See, I’m Not Crazy. It’s Science.

So a while back I wrote about naming inanimate objects with a brief mention of my pets’ names. Well, it should come as no surprise to you that I also talk to my pets. In fact, I have whole conversations with them. Or really, in the case of TeddyCat, more arguments.

Cats, as those of you who are owned by cats know, can be most argumentative and love a good debate.

And most pet owners, whether that pet is a dog, cat, bird, fish, reptile, horse, or whatever, will agree with me on the talking to them bit. We all do it.

Admit it, you talk to your pet too.

And so those of us who do have animals know that animals are not “dumb” by any means. Our pets know exactly what they want (treats), what they like (to play with the tennis ball), and what they don’t like (baths and rain). Dexter, for instance, knows Starbucks is where he gets a puppuccino and Petsmart is where he gets to go inside with me.

Just because animals can’t speak English (or French, Spanish, Russian, Swahili, etc.) doesn’t mean they can’t communicate. They do and sometimes very loudly. (Like right now when I’m sitting at the computer typing instead of on the floor playing.)

For the non-pet people, I know it seems a bit weird to have conversations with animals.

It may seem weirder still that I also talk to inanimate objects. Some may even go so far to say it’s a bit crazy to talk to inanimate objects.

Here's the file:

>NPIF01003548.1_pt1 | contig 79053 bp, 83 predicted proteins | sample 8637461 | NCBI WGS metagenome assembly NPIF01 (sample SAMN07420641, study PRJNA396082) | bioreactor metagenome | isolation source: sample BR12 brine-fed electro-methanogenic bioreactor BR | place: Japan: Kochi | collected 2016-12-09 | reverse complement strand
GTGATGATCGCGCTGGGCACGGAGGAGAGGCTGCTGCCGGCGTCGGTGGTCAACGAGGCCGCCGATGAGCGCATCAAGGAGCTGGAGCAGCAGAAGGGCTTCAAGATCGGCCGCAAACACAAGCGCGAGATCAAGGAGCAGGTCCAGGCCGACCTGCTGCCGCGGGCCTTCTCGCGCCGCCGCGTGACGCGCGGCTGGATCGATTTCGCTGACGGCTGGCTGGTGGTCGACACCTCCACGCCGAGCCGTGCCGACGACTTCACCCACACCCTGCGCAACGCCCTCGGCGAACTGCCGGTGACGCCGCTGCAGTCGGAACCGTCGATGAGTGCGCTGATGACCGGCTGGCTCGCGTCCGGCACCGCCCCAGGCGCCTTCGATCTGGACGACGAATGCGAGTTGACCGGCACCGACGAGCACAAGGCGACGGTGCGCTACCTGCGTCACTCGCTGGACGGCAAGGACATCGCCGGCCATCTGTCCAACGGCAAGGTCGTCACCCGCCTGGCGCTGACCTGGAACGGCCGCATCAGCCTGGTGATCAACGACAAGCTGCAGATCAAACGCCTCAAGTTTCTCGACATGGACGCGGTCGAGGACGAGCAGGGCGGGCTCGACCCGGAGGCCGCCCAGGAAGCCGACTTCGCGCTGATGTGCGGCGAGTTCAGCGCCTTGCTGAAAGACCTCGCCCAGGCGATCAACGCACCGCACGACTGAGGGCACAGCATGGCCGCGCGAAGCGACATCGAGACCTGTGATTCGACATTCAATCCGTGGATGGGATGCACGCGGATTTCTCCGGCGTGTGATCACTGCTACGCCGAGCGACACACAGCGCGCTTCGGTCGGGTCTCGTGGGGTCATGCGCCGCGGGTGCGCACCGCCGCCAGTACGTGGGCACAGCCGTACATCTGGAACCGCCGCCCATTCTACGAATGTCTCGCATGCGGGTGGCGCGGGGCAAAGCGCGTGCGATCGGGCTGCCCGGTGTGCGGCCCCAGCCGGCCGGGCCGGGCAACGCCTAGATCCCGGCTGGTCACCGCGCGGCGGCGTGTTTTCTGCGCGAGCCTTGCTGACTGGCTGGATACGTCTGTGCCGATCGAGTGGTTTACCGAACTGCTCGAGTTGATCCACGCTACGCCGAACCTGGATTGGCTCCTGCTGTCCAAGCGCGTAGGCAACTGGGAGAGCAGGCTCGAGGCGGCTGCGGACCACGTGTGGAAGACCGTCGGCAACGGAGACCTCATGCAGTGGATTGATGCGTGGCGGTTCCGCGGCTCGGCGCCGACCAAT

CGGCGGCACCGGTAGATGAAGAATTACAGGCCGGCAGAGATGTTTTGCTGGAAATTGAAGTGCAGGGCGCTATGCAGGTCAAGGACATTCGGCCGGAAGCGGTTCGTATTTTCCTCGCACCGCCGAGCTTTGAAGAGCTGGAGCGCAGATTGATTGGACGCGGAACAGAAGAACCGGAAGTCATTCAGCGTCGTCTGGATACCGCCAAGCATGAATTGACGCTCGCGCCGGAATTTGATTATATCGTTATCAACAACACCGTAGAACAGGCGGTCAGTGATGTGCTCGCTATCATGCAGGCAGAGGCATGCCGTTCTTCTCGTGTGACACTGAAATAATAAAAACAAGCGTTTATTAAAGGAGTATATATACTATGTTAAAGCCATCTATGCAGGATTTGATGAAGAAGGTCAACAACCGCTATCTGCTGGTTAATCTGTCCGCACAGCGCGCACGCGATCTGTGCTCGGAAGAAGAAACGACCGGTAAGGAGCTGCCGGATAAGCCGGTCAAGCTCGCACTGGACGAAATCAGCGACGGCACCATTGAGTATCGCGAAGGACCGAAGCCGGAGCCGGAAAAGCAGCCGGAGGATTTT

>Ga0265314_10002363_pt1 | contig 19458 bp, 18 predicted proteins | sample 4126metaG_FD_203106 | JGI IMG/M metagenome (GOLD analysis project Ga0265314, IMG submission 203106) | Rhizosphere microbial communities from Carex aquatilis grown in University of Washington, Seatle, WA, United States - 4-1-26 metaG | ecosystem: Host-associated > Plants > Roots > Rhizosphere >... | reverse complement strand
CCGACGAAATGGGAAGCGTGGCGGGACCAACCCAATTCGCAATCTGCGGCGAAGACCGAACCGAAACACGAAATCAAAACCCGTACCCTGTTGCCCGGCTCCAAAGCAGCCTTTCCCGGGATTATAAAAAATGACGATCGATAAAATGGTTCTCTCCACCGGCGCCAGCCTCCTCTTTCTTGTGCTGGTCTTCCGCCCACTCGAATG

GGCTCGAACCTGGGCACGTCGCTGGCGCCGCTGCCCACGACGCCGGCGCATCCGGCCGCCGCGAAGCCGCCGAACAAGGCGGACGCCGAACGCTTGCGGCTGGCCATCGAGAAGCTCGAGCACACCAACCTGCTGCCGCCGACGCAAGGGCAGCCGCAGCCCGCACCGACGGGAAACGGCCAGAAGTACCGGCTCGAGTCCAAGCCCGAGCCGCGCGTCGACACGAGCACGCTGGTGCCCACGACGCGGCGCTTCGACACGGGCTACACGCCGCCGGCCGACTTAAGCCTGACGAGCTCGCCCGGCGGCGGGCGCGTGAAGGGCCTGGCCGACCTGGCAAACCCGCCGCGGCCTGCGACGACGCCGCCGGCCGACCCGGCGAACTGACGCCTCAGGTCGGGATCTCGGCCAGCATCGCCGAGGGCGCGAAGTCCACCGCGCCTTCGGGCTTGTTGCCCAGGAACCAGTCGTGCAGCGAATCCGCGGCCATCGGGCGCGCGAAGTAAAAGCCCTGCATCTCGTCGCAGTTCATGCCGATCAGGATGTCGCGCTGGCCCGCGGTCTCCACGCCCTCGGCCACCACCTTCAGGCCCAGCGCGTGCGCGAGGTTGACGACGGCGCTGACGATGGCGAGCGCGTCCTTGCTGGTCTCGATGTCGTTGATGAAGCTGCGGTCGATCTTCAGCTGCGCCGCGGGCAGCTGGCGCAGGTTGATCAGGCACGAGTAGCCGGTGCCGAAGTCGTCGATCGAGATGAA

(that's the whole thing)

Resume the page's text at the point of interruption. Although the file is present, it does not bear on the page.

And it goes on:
(Although for you doubters, I will tell you that it was quite satisfying today to yell “Dangnabit Gladys!” to my GPS when she tried to make me go down the local lanes on 270, when the local lanes are only if you plan on exiting and otherwise spit you back out into the main flow, and when she tried to make me do an unnecessary u-turn.)

But now I have proof that I’m not crazy. I have science on my side.

I read this article which discussed the work of Professor Nicholas Epley. Professor Epley, the John T. Keller Professor of Behavioral Science at the University of Chicago, studies anthropomorphism—ascribing human attributes (e.g., thoughts, feelings, characteristics) to a non-human being or object. And the article summarizes his findings as this behavior of talking to pets or inanimate objects is a sign of social intelligence.

So now when someone looks at me like I’m crazy for talking to my dog or GPS, I’m going to look at them and say, “I’m not crazy. It’s science.”


Of course, saying “I’m not crazy” to someone who hasn’t actually said something to me might prove I’m a bit mentally strange. But I can’t win them all, can I?

In the meantime, I plan on reading Professor Epley’s book Mindwise: How We Understand What Others Think, Believe, Feel, and Want to learn more about Professor Epley’s work on the subject. If you want to read too, I will plan on a virtual book club discussion at some point later this spring, so let me know in the comments if you plan on reading it.

Has anyone already read Professor Epley’s book “Mindwise?” Let me know your thoughts about this in the comments below.


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